Challenging Underrepresentation of Women Leadership in Global South during COVID-19

https://doi.org/10.22146/globalsouth.63228

Laila Hanifah(1*)

(1) Universitas Pembangunan Nasional "Veteran" Yogyakarta
(*) Corresponding Author

Abstract


The WHO's analysis of gender equity in the health workforce of 104 countries has recorded that 70% of the global health workforce is women, while only 25% of them have the opportunity to be decision-makers in COVID-19 leadership. This large percentage has targeted women to be the majority group to get an infection exacerbated by fatigue and mental stress both in the workplace and family. The situation is worsened in Global South due to the low score of the global health system and a high gender gap that leads to inequality. Some important arguments reinforced why women's leadership during the crisis is matters and should be considered. This research will compare several case studies between Global North and Global South countries led by women and men as decision-makers in the COVID-19 pandemic case and in the end, these case studies would challenge women leadership in Global South. The success of the leadership parameter will be assessed from the total number of COVID-19 cases and total deaths from January 17th until October 21st, 2020. The findings found that the underrepresentation of women as decision-makers and policies in COVID-19 leadership led to the length of pandemic management and an increase in the number of COVID-19 cases in the Global South. In further explanation, the research identified several significant factors that explain why women leadership could be more successful to overcome the COVID-19 pandemic in Global South.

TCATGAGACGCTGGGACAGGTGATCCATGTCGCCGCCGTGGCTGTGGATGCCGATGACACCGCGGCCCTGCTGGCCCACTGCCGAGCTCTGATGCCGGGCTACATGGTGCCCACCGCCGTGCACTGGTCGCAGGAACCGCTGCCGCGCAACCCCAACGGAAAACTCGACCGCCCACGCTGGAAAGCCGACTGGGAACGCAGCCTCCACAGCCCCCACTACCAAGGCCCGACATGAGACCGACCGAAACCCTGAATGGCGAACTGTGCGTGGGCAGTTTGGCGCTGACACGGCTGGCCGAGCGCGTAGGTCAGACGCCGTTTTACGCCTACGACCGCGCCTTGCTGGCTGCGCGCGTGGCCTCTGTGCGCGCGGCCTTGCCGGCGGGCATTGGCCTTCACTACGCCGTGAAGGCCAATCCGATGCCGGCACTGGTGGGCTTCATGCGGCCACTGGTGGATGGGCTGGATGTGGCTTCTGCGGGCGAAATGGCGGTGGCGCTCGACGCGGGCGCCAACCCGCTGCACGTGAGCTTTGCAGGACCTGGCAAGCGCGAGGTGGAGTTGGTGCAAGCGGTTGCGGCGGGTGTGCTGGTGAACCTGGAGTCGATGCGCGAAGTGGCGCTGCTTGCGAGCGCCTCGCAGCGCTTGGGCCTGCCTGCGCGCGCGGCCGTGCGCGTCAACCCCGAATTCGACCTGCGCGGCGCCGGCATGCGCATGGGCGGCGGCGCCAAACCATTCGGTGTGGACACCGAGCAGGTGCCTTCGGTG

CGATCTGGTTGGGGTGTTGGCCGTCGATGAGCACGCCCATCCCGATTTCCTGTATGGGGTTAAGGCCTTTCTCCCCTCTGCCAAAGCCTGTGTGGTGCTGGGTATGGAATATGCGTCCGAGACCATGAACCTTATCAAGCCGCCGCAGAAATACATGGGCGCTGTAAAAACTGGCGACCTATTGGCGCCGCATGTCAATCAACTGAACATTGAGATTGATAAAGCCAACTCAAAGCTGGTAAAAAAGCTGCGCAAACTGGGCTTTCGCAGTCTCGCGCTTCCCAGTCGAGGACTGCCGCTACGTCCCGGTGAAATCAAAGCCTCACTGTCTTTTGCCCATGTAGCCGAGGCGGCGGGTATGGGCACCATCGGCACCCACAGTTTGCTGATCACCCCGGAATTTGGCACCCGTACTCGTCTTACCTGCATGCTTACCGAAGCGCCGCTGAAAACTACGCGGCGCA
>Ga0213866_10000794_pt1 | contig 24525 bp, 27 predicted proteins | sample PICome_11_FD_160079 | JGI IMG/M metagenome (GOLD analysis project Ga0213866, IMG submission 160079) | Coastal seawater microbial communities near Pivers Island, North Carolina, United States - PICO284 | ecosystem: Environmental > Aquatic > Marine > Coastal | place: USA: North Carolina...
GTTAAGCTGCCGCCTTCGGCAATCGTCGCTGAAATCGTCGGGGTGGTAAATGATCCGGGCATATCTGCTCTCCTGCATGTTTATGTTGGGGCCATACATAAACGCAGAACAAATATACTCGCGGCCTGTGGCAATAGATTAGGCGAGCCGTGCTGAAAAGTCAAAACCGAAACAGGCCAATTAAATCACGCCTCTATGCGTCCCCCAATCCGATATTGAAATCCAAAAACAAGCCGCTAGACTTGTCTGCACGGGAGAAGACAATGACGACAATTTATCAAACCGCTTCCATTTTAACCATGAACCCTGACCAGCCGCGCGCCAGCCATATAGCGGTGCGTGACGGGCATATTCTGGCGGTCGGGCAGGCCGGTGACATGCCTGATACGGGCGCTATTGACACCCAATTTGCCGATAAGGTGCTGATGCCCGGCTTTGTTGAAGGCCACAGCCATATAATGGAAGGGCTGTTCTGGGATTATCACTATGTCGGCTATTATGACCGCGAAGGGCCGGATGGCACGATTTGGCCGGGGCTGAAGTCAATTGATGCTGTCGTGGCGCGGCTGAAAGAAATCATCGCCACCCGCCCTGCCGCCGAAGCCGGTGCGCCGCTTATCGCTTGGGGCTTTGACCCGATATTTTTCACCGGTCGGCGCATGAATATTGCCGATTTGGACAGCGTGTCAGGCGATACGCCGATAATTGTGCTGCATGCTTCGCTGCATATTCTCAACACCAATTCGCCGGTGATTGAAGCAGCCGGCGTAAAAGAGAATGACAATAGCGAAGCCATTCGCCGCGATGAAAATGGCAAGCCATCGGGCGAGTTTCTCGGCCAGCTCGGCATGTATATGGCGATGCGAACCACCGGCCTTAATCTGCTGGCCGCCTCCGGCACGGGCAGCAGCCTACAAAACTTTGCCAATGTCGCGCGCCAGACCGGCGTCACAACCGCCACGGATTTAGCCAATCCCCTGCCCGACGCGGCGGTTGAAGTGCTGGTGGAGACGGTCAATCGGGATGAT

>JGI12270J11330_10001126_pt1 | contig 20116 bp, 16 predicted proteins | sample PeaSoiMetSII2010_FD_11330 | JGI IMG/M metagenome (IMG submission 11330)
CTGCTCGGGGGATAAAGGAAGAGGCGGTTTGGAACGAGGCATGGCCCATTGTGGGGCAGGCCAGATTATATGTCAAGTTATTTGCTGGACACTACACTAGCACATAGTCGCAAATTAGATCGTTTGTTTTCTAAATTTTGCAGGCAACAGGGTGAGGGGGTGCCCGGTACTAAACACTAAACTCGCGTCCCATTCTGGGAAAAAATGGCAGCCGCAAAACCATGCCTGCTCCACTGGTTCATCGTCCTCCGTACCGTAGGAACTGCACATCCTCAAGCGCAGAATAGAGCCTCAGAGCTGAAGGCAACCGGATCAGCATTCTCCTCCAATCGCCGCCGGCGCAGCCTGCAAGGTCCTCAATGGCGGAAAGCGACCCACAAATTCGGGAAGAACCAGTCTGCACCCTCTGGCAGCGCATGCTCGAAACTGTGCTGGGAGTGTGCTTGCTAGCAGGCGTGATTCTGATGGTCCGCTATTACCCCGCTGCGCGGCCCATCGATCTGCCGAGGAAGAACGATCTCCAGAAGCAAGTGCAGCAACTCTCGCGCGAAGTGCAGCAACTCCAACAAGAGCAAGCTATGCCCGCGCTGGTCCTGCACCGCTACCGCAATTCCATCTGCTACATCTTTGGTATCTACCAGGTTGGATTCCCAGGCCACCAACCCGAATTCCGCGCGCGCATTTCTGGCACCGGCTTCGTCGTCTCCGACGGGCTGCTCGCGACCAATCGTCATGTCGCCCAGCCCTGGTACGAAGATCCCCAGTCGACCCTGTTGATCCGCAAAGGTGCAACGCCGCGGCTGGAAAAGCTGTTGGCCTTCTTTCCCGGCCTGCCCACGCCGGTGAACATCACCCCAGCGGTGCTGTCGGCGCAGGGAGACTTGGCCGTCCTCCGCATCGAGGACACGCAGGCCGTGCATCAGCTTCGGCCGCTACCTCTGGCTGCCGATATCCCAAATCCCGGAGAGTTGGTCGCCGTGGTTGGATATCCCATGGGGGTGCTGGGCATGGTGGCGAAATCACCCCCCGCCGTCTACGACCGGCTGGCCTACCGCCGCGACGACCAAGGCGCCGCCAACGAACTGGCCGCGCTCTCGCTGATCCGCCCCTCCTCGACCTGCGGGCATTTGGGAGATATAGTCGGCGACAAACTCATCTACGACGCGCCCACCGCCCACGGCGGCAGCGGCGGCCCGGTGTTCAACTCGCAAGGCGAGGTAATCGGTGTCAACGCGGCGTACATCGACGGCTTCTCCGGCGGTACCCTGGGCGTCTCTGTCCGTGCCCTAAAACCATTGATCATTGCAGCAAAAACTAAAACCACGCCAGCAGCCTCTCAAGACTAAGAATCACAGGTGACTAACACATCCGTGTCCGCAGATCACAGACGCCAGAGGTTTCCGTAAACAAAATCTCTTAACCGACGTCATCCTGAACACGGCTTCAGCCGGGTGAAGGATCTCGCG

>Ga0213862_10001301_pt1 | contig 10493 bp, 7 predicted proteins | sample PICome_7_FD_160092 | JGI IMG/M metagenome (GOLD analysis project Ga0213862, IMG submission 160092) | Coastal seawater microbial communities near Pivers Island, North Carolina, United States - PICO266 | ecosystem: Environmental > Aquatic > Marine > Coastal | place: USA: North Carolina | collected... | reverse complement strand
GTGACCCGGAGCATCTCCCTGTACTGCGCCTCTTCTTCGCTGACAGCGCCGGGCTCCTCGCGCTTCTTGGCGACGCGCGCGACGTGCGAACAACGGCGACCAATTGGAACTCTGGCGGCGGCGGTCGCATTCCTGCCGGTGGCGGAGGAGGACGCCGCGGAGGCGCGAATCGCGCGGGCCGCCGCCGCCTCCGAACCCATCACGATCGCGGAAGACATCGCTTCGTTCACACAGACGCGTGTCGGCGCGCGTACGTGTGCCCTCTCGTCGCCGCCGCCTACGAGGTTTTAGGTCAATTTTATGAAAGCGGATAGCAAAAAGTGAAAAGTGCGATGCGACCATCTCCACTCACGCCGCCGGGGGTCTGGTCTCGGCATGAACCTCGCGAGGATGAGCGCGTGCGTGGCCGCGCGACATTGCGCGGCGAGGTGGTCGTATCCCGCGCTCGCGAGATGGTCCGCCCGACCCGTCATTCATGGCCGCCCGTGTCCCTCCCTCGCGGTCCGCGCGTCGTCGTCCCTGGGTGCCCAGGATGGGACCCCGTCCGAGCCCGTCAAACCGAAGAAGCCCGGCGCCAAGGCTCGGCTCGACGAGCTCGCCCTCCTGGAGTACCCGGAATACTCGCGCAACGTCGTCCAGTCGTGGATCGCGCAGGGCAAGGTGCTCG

Keywords


underrepresentation; women; gender; COVID-19; Global South

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DOI: https://doi.org/10.22146/globalsouth.63228

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